Harmful garden fungi generally lurk in the soil, splashing their spores into the breeze and onto nearby plants when hit by pelting raindrops. Savvy gardeners fight fungi before they show themselves by spraying fungicide on dormant fruit trees, roses and other slumbering plants during dry winter days. But constant rains made dormant spraying difficult this year, while splashing a bumper crop of spores over trees, flowers and vegetables.
The results are now becoming apparent, with gardeners flooding into garden centers bearing samples of powdery cucumber plants, gnarled and twisted peach leaves, and rose foliage disfigured with rusty-red pustules. The dreaded early blight has also emerged in the form of desiccated brown streaks and blotches in stem and leaf that quickly reduce an infected plant to a blackened skeleton.
If caught early, infected plants can be successfully treated with minimally-toxic fungicide sprays containing copper, citric acid, beneficial bacteria or neem oil – all of which are allowed in organic agriculture. Overly-bushy or crowded plants can be thinned to encourage healthy air flow through the center of the plant.
But even if it’s too late to save this year’s plants, you can safeguard next year’s garden by picking up every scrap of infected plant material – leaves, branches and roots – and disposing of them in the trash or in a municipal green-waste bin. Do not toss them into your home compost pile, as the spores will hang around in the finished compost and eventually infest every inch of your garden. (Municipal compost systems get hot enough to kill pathogens, your home compost pile almost certainly does not.)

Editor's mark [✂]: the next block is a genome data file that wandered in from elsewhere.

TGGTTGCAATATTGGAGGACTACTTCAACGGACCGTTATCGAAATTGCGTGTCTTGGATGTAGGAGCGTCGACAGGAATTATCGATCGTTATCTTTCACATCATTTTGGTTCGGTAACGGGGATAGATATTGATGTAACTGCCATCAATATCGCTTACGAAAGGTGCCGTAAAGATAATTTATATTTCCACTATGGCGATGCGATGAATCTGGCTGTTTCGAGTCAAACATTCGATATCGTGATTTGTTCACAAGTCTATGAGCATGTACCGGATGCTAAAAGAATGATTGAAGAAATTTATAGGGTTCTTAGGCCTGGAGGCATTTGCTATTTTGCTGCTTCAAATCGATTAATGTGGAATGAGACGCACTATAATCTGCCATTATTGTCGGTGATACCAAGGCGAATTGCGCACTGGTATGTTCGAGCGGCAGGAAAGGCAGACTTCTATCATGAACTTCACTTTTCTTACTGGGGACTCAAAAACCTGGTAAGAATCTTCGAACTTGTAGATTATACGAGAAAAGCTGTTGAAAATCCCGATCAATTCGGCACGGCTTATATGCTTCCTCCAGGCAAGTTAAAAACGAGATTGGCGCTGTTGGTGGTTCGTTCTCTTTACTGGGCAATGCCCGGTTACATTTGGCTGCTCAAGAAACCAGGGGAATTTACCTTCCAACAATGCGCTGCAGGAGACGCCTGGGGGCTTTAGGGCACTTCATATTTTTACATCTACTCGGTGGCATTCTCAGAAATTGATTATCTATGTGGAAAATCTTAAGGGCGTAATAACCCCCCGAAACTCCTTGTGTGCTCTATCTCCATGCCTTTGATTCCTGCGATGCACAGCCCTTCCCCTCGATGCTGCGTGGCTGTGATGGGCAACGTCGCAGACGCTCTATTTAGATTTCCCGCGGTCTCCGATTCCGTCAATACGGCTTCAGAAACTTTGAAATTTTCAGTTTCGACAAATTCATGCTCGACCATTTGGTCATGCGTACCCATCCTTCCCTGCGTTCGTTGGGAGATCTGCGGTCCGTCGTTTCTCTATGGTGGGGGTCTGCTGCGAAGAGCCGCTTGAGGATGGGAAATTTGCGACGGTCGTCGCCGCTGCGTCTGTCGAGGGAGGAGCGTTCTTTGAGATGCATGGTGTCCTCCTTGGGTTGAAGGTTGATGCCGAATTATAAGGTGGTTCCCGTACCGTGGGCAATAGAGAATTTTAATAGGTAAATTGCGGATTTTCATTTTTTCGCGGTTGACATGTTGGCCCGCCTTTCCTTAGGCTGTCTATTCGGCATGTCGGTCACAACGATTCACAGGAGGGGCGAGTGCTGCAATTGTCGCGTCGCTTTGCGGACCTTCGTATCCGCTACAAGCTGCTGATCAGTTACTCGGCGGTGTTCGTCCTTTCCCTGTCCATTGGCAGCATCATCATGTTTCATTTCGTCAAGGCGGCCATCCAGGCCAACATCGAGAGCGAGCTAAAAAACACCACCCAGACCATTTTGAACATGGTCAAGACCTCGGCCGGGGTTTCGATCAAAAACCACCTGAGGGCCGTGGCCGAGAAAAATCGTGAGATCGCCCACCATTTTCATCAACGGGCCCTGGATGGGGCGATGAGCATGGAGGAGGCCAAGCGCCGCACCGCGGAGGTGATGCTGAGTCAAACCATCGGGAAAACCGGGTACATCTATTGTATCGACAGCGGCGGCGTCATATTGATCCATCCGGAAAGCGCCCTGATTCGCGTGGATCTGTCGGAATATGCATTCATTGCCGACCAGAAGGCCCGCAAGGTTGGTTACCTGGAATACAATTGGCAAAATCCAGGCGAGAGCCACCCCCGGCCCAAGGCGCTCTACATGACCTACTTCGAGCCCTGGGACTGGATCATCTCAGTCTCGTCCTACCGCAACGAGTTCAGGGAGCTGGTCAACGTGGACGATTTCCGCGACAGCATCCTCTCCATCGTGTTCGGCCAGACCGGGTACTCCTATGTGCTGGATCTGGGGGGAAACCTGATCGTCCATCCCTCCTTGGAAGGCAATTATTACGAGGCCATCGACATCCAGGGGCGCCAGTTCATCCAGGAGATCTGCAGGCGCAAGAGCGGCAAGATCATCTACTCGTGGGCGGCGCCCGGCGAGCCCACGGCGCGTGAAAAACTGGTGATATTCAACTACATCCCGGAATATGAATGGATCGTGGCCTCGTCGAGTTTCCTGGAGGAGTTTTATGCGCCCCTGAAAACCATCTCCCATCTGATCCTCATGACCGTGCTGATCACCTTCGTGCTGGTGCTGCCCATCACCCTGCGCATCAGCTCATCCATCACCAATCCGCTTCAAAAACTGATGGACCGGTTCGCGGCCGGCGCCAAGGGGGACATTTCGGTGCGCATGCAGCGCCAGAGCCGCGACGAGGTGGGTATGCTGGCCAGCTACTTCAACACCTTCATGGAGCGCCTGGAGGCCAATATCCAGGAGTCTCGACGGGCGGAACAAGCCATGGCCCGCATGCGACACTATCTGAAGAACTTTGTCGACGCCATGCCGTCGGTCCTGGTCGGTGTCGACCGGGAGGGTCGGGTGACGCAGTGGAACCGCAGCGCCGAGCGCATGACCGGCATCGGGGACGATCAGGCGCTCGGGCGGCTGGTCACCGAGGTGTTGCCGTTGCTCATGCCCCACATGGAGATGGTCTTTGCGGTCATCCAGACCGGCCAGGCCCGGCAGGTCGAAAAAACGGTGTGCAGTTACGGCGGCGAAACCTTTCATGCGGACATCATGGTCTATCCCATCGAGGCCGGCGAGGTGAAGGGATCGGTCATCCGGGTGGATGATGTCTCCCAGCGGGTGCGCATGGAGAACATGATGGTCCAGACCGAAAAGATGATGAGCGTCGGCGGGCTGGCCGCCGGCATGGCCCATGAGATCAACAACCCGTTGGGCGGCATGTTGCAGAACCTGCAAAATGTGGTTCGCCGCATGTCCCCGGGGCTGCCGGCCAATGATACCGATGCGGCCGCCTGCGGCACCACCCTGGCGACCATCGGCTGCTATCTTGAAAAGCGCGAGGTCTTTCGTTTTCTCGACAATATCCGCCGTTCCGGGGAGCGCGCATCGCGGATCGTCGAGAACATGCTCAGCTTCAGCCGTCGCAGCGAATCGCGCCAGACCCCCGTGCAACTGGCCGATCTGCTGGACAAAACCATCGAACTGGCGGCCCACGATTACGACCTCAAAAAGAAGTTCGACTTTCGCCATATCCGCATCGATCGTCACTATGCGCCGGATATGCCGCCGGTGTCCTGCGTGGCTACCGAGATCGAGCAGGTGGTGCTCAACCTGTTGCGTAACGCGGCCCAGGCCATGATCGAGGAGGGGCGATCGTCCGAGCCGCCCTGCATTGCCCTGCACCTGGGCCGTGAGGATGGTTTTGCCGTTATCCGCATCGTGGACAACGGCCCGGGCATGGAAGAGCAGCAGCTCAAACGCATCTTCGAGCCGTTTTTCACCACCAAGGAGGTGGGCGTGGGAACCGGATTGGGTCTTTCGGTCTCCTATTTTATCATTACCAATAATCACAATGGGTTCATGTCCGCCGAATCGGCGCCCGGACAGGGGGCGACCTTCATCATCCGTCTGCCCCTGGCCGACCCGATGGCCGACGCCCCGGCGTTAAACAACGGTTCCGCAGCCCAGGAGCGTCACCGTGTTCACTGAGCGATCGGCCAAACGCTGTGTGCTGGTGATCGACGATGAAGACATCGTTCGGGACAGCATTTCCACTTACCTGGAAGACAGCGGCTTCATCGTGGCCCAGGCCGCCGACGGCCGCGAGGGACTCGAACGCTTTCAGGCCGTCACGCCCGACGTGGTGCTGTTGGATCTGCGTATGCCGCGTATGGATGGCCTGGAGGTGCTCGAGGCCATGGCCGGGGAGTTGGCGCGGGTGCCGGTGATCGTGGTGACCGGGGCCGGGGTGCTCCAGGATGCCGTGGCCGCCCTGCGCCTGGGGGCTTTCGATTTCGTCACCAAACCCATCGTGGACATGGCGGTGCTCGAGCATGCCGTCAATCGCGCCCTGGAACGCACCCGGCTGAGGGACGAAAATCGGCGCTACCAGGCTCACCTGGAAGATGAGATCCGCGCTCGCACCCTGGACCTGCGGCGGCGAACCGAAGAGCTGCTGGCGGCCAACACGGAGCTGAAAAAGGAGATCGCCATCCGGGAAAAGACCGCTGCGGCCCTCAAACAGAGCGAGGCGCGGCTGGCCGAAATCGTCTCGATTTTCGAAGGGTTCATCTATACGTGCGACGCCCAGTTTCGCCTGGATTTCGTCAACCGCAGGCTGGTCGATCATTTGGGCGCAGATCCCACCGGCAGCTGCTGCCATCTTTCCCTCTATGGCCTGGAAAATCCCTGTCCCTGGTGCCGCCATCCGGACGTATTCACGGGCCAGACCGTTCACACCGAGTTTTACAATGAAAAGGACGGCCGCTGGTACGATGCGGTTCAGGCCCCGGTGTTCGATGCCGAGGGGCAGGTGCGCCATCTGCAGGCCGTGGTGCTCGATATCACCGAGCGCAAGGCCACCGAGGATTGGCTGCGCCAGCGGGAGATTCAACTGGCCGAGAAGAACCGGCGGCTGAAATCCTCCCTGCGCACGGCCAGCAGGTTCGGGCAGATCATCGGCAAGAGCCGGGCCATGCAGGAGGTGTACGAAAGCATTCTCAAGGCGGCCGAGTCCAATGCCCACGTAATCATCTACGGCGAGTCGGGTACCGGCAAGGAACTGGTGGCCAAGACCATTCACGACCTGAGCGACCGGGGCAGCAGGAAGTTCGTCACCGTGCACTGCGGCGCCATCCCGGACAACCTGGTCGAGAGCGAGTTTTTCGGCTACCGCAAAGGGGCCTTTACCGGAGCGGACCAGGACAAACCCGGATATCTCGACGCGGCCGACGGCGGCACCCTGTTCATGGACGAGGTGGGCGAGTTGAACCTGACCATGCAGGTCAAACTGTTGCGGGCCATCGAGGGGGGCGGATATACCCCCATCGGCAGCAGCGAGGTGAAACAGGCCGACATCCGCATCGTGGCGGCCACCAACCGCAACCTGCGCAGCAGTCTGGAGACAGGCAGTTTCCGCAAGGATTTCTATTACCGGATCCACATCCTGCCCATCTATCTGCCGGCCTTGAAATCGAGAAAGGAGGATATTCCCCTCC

If possible, strip all infected leaves from fruit trees and rose bushes, and put them in the trash. Toward the end of the year, when deciduous plants have gone dormant, rake up all stray leaves and cover the ground with a couple of inches of clean shredded mulch. Wood-based soil conditioner available in bales at most garden centers is an excellent product for this use. Dense mulch will prevent the spore-laden soil from splashing onto plants when the rain falls.
Finally, spray the bare branches of dormant trees and shrubs with an organic fungicide, following the directions on the label.
In the vegetable garden, do not plant vulnerable plants in the same spot year after year if at all possible. If space is tight and fallowing a fungus-infected bed is not an option, try importing new sterile soil or using mulch to keep the spores down. And when choosing next year’s vegetables, look for disease-resistant varieties.
- Maria Gaura, UC Master Gardener
UCANR plant disease directory for vegetables and melons:
UCANR plant disease directory for fruit-bearing trees, berries and vines:
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